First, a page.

Background: The long-term follow-up of very preterm and very low birthweight cohorts contributes to valuable evidence to understand life-course outcomes in these vulnerable populations. However, attrition is a major challenge in long-term outcome studies. Examining the techniques used by existing cohorts may help to reveal practices that enhance willingness to continue participation over time.
Objectives: To evaluate the effect of data collection methods and retention strategies on overall retention in European birth cohorts of individuals born very preterm and very low birthweight.
Methods: A survey of European cohorts integrated in the RECAP-preterm Consortium provided data on study characteristics, retention at the most recent follow-up, data collection methods and retention strategies. Cohorts were classified according to participants' age at most recent follow-up as child (<18) or adult cohorts (≥18 years old).
Results: Data were obtained for 17 (81%) cohorts (7 adult and 10 child) in 12 countries. Considering the baseline, at the most recent follow-up, overall retention ranged from 10% to 99%. Child cohorts presented higher median retention (68% versus 38% or 52% for adult cohorts with ≤5 or >5 follow-ups) and used relatively more retention strategies. For contact and invitation, cohorts mostly resorted to invitation letters, and to face-to-face interviews for assessments. Study duration was negatively correlated with retention and positively associated with the number of follow-up evaluation. We identified 109 retention strategies, with a median of 6 per cohort; bond-building (n = 41; 38%) was the most utilised, followed by barrier-reduction (n = 36; 33%) and reminders (n = 32; 29%). Retention was not influenced by category or number of strategies.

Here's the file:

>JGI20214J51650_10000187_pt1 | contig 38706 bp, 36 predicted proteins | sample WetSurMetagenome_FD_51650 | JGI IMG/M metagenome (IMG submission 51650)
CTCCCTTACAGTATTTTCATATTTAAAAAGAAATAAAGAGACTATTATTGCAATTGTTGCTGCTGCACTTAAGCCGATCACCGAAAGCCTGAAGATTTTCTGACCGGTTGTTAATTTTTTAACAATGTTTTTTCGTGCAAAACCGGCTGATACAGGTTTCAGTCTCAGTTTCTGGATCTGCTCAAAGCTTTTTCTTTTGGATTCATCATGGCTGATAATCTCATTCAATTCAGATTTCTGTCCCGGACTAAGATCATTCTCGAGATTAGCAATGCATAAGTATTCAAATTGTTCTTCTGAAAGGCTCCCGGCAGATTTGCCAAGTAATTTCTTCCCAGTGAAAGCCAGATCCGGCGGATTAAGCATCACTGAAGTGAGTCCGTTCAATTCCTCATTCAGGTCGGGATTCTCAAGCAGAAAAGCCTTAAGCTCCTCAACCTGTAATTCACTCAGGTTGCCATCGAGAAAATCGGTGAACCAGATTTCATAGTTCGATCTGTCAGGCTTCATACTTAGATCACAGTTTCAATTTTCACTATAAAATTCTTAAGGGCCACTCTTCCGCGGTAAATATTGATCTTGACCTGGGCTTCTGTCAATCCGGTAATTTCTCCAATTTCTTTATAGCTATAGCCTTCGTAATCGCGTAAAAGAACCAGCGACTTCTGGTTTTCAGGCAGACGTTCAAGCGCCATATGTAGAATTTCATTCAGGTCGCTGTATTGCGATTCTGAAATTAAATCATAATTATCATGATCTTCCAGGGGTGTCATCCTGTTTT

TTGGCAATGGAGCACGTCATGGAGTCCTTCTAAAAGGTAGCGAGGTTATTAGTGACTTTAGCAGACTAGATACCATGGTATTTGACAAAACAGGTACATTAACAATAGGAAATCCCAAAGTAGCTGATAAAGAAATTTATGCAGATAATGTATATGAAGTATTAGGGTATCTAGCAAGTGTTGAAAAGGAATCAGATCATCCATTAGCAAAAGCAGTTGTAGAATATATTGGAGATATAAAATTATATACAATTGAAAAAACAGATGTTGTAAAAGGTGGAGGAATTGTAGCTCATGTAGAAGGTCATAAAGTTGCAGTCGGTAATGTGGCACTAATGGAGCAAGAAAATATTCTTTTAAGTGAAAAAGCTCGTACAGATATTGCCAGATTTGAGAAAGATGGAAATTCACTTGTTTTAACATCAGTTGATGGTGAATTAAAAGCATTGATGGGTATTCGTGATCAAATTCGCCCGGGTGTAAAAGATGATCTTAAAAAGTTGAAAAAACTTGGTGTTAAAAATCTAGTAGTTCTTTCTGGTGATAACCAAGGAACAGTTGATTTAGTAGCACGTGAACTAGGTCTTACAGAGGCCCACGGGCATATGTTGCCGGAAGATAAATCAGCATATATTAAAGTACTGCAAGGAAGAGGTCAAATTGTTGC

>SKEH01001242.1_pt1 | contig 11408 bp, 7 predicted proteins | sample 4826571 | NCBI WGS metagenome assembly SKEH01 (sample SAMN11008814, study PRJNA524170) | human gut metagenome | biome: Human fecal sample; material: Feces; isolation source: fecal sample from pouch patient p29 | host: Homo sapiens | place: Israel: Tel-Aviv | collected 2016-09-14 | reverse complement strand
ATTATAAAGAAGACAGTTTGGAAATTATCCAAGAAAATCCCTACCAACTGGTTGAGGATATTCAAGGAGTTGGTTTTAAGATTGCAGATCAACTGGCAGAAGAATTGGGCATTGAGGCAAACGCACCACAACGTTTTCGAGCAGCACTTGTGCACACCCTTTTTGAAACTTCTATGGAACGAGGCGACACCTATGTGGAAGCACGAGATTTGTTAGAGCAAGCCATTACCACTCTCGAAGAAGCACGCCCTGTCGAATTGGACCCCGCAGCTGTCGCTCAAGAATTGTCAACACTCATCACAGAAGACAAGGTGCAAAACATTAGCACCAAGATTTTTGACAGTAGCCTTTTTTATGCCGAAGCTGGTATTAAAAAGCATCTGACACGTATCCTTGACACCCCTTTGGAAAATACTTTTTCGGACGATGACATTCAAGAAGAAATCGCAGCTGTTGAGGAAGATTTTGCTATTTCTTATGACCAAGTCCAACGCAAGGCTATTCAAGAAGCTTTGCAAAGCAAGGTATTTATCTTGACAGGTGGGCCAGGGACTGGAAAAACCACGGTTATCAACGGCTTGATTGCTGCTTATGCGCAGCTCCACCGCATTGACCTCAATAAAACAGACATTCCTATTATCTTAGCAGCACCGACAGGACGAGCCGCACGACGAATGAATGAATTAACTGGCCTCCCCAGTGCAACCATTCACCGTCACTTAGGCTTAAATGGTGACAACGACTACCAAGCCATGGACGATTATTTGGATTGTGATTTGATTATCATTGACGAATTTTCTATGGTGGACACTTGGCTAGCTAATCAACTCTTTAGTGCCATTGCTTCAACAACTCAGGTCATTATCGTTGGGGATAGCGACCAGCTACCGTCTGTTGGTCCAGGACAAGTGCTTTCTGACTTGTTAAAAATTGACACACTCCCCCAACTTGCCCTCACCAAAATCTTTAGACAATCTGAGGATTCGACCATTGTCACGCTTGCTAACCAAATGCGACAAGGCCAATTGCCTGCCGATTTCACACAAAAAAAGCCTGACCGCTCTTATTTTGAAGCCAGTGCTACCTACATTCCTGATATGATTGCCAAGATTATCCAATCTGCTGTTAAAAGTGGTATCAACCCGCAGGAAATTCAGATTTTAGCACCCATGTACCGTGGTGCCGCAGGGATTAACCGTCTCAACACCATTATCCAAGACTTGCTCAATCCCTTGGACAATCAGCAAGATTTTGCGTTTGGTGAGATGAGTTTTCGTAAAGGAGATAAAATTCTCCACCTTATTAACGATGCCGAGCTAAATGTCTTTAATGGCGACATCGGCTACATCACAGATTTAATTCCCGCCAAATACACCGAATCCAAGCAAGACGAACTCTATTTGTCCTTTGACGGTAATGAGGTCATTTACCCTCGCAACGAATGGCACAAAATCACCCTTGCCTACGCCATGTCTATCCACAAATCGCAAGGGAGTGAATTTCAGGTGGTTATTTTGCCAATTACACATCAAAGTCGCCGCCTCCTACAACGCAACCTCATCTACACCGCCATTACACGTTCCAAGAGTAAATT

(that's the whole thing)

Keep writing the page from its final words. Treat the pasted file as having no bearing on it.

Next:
Conclusions: Regular contact with cohort participants favour retention whilst neither the number nor the categories of retention strategies used seemed to have an influence, suggesting that tailored strategies focussed on participants at higher risk of dropout might be a more effective approach.
Keywords: Infant; Surveys and Questionnaires; cohort studies; data collection; infant; premature; retention; very low birth weight.
© 2021 John Wiley & Sons Ltd.